I am a young man who works in an independent store selling pottery pieces to foreign tourists. Is it permissible for me to pray the obligatory prayers in the store, knowing that it is impossible for tourists to come in with alcohol in their hands?.
Selling pottery pieces is permissible for both Muslims and kuffaar, but if these pieces are in the form of statues and images of animate beings, then it is not permissible to sell them or deal in them unless the heads are removed.
The scholars of the Standing Committee said:
It is not permissible for a Muslim to sell statues or deal in them, because of the saheeh ahaadeeth which state that it is haraam to make images of animate beings or erect statues of animate beings in general terms, or to keep them. Undoubtedly dealing in statues makes images more easily available and helps them to be set up in homes and clubs, etc.
As that is haraam, the income from making and selling them is also haraam. It is not permissible for a Muslim to live on this money or buy food and clothing with it, etc. Based on this, if a person has done this he has to get rid of that money and repent to Allaah, that He may accept his repentance. Allaah says (interpretation of the meaning):
“And verily, I am indeed forgiving to him who repents, believes (in My Oneness, and associates none in worship with Me) and does righteous good deeds, and then remains constant in doing them (till his death)”
We have issued a fatwa stating that images of animate beings are haraam, whether they are three-dimensional or otherwise, whether they are produced by carving, engraving, dyeing or by means of modern equipment.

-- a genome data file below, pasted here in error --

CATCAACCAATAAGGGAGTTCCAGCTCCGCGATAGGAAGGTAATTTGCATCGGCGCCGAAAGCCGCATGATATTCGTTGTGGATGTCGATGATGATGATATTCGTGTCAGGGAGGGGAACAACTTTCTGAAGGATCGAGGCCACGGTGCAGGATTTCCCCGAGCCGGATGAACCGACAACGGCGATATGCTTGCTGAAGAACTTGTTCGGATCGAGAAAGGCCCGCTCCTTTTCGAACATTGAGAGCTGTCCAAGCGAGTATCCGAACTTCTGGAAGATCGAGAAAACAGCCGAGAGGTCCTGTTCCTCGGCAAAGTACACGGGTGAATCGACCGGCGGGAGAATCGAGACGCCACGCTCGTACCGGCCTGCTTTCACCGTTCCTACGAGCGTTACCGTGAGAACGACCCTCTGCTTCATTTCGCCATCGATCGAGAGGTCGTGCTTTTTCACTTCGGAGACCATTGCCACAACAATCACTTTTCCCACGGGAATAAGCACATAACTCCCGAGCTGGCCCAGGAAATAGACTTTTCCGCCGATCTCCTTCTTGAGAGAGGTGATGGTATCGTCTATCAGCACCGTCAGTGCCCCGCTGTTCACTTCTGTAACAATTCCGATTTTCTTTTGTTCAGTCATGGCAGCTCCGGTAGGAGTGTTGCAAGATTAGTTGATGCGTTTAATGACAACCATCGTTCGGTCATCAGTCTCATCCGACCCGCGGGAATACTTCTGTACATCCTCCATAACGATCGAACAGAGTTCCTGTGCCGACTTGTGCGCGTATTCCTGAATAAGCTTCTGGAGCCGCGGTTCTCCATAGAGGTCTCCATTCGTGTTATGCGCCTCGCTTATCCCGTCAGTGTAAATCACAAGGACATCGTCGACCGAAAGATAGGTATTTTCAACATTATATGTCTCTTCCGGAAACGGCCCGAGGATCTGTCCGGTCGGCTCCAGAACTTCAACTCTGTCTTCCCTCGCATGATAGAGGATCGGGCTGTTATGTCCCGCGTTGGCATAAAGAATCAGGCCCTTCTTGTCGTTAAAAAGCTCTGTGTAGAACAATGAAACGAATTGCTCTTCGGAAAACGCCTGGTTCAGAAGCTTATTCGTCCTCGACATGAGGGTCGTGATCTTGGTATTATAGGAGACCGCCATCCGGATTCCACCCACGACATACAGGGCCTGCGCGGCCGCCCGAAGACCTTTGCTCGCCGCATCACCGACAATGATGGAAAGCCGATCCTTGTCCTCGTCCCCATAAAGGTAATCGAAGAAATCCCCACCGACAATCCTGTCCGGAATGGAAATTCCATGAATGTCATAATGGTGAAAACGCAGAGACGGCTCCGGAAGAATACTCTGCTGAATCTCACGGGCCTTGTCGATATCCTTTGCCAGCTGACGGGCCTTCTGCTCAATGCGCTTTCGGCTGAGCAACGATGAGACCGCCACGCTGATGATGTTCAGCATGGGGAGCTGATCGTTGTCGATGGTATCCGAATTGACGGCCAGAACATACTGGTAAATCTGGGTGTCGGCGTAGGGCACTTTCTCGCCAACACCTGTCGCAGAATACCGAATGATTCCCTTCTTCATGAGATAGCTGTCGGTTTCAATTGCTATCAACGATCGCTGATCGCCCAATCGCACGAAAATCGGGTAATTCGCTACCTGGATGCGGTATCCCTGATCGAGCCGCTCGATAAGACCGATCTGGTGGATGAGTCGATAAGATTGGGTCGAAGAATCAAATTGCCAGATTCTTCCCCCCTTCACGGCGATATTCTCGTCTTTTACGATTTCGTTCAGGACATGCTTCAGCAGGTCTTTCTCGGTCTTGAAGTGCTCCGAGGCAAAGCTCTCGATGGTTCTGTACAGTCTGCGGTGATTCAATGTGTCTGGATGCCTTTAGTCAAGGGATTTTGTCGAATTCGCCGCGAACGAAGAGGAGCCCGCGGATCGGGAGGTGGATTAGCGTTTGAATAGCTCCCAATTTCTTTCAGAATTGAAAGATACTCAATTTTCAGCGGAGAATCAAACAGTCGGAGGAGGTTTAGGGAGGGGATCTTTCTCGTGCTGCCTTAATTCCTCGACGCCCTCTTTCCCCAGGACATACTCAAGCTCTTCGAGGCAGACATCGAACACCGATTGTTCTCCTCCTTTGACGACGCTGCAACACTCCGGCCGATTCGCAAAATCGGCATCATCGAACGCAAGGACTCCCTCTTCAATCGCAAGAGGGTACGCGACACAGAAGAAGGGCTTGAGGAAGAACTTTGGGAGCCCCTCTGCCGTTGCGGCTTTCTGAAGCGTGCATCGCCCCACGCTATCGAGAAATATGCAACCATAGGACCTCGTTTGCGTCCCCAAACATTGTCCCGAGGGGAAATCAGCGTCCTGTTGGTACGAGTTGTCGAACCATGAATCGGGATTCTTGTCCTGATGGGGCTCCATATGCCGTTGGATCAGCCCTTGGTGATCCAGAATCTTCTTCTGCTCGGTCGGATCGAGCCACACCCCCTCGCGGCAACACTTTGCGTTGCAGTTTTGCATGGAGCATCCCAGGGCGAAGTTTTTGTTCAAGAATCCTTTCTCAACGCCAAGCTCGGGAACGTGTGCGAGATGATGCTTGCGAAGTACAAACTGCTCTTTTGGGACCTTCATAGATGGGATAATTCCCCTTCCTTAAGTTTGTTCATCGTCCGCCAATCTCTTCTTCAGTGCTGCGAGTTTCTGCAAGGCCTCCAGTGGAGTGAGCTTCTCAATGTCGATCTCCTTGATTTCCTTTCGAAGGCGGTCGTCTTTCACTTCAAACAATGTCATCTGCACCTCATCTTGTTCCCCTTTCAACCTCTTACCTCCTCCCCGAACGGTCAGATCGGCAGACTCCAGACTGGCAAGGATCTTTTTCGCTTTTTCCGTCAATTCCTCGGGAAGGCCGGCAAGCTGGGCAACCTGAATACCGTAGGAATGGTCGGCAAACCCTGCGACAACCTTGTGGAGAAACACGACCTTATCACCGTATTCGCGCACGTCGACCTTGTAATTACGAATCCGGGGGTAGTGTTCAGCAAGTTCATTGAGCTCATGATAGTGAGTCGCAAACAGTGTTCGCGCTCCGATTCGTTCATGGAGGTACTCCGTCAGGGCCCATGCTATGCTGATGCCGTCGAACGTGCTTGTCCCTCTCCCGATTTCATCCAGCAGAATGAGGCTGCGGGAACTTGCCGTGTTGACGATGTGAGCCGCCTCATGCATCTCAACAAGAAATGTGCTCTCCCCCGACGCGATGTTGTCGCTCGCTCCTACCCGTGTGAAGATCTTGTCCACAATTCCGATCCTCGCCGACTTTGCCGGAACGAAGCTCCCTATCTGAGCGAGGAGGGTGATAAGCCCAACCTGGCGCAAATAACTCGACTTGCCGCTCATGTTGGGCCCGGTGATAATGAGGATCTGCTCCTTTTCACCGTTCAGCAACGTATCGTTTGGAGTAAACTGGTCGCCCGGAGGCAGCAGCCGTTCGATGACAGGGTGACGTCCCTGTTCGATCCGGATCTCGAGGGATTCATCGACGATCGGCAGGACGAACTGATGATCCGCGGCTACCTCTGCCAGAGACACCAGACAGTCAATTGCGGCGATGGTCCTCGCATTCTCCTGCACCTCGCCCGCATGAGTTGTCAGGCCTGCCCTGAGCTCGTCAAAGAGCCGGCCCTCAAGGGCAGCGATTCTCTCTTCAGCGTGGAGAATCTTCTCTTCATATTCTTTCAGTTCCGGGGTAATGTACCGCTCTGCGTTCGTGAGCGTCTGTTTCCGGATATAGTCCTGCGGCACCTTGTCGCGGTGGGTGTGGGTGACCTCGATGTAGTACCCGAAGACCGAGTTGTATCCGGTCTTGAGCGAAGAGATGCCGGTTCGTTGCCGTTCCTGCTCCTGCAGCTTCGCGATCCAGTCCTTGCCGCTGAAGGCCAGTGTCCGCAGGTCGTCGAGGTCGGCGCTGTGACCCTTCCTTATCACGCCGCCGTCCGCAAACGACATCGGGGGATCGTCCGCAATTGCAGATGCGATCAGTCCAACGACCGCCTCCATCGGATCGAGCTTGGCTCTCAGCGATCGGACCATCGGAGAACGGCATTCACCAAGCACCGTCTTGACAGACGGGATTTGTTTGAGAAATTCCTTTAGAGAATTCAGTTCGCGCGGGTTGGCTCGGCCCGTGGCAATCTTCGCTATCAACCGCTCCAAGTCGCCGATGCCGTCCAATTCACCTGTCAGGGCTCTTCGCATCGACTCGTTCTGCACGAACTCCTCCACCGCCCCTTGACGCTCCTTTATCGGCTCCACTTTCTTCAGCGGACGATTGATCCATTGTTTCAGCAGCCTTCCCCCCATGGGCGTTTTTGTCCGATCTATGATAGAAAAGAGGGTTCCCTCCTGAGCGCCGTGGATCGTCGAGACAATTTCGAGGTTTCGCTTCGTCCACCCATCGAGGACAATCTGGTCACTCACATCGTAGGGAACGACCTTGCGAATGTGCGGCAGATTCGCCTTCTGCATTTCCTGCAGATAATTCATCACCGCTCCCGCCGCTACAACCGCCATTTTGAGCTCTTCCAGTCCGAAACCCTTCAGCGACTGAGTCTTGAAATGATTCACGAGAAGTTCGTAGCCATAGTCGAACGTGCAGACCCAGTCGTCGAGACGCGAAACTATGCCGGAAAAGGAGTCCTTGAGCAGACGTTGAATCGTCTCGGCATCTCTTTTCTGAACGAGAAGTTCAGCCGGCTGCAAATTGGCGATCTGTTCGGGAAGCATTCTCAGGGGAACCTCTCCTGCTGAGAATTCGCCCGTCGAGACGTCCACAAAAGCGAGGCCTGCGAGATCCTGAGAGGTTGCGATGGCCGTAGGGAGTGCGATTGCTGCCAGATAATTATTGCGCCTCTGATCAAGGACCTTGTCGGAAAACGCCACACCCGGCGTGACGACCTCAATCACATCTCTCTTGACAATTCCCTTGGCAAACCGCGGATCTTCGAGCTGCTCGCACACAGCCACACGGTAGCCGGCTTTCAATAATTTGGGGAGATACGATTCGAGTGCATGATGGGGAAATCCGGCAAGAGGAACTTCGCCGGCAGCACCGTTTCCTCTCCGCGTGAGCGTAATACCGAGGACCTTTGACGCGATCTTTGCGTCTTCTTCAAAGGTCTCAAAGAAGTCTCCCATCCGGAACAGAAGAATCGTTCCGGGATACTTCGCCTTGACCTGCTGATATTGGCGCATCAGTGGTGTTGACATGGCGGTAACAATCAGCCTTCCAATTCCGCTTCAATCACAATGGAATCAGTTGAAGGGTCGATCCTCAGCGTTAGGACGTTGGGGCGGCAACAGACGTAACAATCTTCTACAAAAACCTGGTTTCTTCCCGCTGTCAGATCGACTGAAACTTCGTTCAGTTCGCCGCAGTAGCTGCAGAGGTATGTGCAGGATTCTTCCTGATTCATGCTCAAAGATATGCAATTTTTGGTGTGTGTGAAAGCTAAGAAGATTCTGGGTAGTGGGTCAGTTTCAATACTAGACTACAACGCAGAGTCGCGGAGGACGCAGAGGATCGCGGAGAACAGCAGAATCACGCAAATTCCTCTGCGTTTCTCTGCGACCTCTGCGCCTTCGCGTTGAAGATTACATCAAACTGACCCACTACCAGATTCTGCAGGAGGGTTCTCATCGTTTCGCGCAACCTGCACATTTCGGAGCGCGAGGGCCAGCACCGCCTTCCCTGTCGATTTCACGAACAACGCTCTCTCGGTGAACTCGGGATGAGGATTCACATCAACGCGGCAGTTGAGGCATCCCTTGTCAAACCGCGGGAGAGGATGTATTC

Fataawa Islamiyyah, 4/521.
In the answer to question no. 7222 there are more details about making images and the prohibition on this action.
With regard to praying, it is obligatory to pray in congregation in the mosque. See question no. 120. If the mosque is close enough to you that you can hear the adhaan without loudspeakers, then you have to attend the congregational prayer in the mosque.
If the mosque is far away and you cannot hear the adhaan except with loudspeakers, then you can pray in the store, but it is better for you to set aside a place in the store where you can pray in congregation.
Shaykh Ibn ‘Uthaymeen (may Allaah have mercy on him) was asked:
Is there a definition of the distance between a person’s house and the mosque?
There is no shar’i definition of the distance, rather it is defined by custom (‘urf) and the distance at which the adhaan can be heard without loudspeakers.
As’ilat al-Baab al-Maftooh, question no. 700.
See also question no. 20655.
And Allaah knows best.